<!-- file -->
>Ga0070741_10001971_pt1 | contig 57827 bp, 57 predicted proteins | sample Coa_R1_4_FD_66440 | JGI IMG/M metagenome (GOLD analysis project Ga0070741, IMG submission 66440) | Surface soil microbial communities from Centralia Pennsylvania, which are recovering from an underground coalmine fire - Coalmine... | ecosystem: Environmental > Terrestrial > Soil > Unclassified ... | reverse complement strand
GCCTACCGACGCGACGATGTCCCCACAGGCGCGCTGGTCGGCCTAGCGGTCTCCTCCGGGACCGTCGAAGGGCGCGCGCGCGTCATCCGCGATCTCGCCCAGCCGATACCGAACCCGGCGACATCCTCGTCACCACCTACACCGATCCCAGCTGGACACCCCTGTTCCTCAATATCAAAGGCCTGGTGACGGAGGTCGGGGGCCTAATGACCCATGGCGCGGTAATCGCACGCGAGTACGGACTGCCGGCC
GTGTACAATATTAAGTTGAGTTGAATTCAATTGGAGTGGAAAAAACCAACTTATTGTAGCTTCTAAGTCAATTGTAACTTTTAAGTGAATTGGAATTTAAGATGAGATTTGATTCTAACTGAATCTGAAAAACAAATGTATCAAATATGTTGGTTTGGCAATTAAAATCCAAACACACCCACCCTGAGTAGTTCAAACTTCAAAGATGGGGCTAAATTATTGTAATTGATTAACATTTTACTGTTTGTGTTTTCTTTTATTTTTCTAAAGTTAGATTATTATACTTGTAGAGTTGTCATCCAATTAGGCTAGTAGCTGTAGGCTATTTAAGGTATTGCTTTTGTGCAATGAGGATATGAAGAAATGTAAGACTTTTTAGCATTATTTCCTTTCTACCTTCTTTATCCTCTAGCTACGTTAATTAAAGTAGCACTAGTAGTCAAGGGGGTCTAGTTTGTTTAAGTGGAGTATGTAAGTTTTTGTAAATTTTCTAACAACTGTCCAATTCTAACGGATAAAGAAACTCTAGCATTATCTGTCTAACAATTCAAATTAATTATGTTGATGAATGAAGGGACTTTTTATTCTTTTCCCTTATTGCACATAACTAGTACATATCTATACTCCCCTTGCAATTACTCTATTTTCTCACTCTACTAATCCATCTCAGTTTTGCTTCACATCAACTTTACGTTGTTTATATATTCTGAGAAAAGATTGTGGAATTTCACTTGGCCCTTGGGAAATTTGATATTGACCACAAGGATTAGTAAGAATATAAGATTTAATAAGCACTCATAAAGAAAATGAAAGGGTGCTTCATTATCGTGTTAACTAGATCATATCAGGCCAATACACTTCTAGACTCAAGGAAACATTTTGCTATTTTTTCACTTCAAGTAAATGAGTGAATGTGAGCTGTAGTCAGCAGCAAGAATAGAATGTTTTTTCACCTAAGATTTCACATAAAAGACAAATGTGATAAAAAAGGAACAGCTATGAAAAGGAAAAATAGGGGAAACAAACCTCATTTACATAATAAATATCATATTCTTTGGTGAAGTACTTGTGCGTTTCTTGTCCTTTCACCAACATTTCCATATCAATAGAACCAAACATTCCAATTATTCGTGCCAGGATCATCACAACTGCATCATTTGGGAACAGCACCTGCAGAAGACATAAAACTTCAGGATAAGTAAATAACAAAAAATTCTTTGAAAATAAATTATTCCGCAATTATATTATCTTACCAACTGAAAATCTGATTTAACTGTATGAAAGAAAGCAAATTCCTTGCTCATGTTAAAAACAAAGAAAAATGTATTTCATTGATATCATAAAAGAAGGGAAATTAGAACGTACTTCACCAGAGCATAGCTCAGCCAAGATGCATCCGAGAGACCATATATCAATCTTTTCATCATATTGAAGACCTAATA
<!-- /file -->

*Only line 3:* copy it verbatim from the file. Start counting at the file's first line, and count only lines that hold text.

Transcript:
GTGTACAATATTAAGTTGAGTTGAATTCAATTGGAGTGGAAAAAACCAACTTATTGTAGCTTCTAAGTCAATTGTAACTTTTAAGTGAATTGGAATTTAAGATGAGATTTGATTCTAACTGAATCTGAAAAACAAATGTATCAAATATGTTGGTTTGGCAATTAAAATCCAAACACACCCACCCTGAGTAGTTCAAACTTCAAAGATGGGGCTAAATTATTGTAATTGATTAACATTTTACTGTTTGTGTTTTCTTTTATTTTTCTAAAGTTAGATTATTATACTTGTAGAGTTGTCATCCAATTAGGCTAGTAGCTGTAGGCTATTTAAGGTATTGCTTTTGTGCAATGAGGATATGAAGAAATGTAAGACTTTTTAGCATTATTTCCTTTCTACCTTCTTTATCCTCTAGCTACGTTAATTAAAGTAGCACTAGTAGTCAAGGGGGTCTAGTTTGTTTAAGTGGAGTATGTAAGTTTTTGTAAATTTTCTAACAACTGTCCAATTCTAACGGATAAAGAAACTCTAGCATTATCTGTCTAACAATTCAAATTAATTATGTTGATGAATGAAGGGACTTTTTATTCTTTTCCCTTATTGCACATAACTAGTACATATCTATACTCCCCTTGCAATTACTCTATTTTCTCACTCTACTAATCCATCTCAGTTTTGCTTCACATCAACTTTACGTTGTTTATATATTCTGAGAAAAGATTGTGGAATTTCACTTGGCCCTTGGGAAATTTGATATTGACCACAAGGATTAGTAAGAATATAAGATTTAATAAGCACTCATAAAGAAAATGAAAGGGTGCTTCATTATCGTGTTAACTAGATCATATCAGGCCAATACACTTCTAGACTCAAGGAAACATTTTGCTATTTTTTCACTTCAAGTAAATGAGTGAATGTGAGCTGTAGTCAGCAGCAAGAATAGAATGTTTTTTCACCTAAGATTTCACATAAAAGACAAATGTGATAAAAAAGGAACAGCTATGAAAAGGAAAAATAGGGGAAACAAACCTCATTTACATAATAAATATCATATTCTTTGGTGAAGTACTTGTGCGTTTCTTGTCCTTTCACCAACATTTCCATATCAATAGAACCAAACATTCCAATTATTCGTGCCAGGATCATCACAACTGCATCATTTGGGAACAGCACCTGCAGAAGACATAAAACTTCAGGATAAGTAAATAACAAAAAATTCTTTGAAAATAAATTATTCCGCAATTATATTATCTTACCAACTGAAAATCTGATTTAACTGTATGAAAGAAAGCAAATTCCTTGCTCATGTTAAAAACAAAGAAAAATGTATTTCATTGATATCATAAAAGAAGGGAAATTAGAACGTACTTCACCAGAGCATAGCTCAGCCAAGATGCATCCGAGAGACCATATATCAATCTTTTCATCATATTGAAGACCTAATA